Health chief apologises over E.coli outbreak
A HEALTH chief has personally apologised to the parents of children left seriously ill by an E.coli outbreak, it was disclosed today.
Justin McCracken, the head of the Health Protection Agency (HPA), apologised for delays after it emerged the agency received reports about the outbreak earlier than was claimed.
Mr McCracken announced today that he had commissioned an independent investigation into the E.coli outbreak at Godstone Farm in Surrey.
The mother of twin boys who are being treated in a London hospital said she was pleased the HPA "had the guts" to launch the inquiry.
Initially, the HPA said that the first E.coli case had come to light on August 27 but a subsequent investigation has discovered two cases were reported in the previous week.
Mr McCracken said: "If this information had been taken into account on 27 August, then the advice given and the steps taken on 3 September would have been introduced earlier and the farm might have been closed earlier."
Yesterday, Mr McCracken phoned parents of those children most seriously affected by the outbreak to apologise for delays within the HPA.
He said: "I wanted to speak personally to the parents of those children who are most seriously ill in hospital to explain what has happened and, however inadequate under the circumstances, to apologise.
"The position they find themselves in is unbearable and it is of course worse that what has happened might have been avoidable.
"I have decided to set up an externally-led investigation into the outbreak, the factors which contributed to it, and its handling."
Mr McCracken said it was important to have a "full understanding" of the outbreak so lessons could be learned.
"And I am determined that this organisation makes whatever changes are necessary in response to the findings of the investigation."
Thirteen children are being treated by doctors, and four remain seriously ill.
The HPA expects more cases to come to light because of the bug's long incubation period.
Tracy Mock, the mother of two-year-old twin boys Aaron and Todd Furnell, who are ill in St Thomas's Hospital in central London, said: "I'm pleased that I caused such a fuss because I think it has helped bring it all out into the open."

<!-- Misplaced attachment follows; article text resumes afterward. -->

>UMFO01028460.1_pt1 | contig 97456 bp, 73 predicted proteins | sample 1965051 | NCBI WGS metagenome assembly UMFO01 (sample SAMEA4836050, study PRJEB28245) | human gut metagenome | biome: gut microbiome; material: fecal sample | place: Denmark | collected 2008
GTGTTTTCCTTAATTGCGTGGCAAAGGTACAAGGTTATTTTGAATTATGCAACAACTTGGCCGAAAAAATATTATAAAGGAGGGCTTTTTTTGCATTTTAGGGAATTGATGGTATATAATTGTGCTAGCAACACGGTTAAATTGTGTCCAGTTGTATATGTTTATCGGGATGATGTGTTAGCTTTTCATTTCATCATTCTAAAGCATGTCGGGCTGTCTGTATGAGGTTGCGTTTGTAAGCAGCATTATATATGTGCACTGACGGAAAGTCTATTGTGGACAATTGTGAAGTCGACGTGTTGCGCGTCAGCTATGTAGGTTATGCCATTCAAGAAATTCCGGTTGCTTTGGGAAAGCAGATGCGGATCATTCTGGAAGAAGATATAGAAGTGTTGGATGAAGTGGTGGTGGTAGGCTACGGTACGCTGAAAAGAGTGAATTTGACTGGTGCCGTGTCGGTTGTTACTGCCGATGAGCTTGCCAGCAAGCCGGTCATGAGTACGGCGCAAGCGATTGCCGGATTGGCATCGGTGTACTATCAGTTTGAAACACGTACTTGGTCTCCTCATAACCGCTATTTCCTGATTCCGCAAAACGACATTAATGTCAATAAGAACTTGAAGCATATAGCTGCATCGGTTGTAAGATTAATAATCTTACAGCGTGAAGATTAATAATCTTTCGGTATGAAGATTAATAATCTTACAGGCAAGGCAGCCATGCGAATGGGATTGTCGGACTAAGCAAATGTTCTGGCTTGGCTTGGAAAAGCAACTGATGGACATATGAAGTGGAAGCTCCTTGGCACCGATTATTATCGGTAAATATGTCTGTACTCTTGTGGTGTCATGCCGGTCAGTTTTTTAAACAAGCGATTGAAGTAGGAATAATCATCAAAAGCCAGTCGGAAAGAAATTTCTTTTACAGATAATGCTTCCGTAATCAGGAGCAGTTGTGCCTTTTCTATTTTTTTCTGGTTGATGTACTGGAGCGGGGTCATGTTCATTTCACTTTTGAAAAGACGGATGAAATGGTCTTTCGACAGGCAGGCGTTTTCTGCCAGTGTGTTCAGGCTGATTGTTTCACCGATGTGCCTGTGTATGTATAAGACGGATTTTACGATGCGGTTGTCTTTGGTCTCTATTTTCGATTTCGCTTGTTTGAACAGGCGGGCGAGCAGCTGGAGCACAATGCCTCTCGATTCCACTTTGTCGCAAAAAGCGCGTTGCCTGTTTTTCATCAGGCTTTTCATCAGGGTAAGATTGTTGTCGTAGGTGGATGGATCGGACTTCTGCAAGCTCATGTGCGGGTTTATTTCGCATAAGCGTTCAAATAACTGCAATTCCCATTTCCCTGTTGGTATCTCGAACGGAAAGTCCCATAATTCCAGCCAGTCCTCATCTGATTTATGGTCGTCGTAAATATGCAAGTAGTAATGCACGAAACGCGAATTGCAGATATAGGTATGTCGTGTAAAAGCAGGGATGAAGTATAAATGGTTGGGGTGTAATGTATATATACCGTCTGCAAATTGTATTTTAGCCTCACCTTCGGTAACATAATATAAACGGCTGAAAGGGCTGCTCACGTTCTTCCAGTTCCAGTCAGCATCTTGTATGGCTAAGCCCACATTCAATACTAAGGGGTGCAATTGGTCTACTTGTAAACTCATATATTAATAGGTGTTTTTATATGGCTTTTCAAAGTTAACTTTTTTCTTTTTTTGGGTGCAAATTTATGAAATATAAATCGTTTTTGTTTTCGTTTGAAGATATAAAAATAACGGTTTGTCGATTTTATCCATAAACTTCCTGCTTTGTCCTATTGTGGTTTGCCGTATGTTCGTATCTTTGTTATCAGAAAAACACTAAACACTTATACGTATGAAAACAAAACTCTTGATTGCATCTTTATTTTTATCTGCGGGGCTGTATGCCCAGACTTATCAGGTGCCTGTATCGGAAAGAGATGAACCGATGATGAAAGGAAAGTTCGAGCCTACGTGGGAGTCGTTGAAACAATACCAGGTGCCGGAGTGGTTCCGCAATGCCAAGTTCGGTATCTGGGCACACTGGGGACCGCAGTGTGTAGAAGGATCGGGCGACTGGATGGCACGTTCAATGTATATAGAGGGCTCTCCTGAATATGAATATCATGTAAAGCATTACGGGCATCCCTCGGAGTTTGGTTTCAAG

Ms Mock, 38, from Paddock Wood, Kent, added: "It is good that the HPA have had the guts to launch this independent external investigation, which is what I wanted to happen.
"But the fact remains that the farm should not have been open when my guys went there after there had been earlier reports of people being ill with E.coli.
"If we had known that earlier, we would never have gone to the farm and my guys wouldn't be in hospital.
"Justin McCracken told me yesterday that they should have closed the farm on August 27 after earlier reports of cases.
"The reason it seems why it wasn't shut was because of money, and because the farm didn't want to lose out on business over the bank holiday. That's what I believe."
Ms Mock, whose five-year-old daughter Jodie also fell ill with E.coli but is making a recovery, said her boys may have to stay in St Thomas's for up to two weeks while tests continue.
As she travelled to the hospital, she said: "This morning the doctors have had blood from Aaron and they are waiting for the results from that, but unfortunately Todd is going to have to have another operation."
Meanwhile, another toddler, Alfie Weaver, is being monitored by doctors at East Surrey Hospital in Redhill, where he has also undergone blood transfusions.
The little boy was left screaming in agony when his kidneys shut down following the outbreak. He was cared for in an isolation ward but is now understood to have begun talking.
He and his six-year-old sister were taken to Godstone Farm on the August bank holiday.
The total number of cases of E.coli O157 linked to Godstone Farm in Surrey stands at 37.
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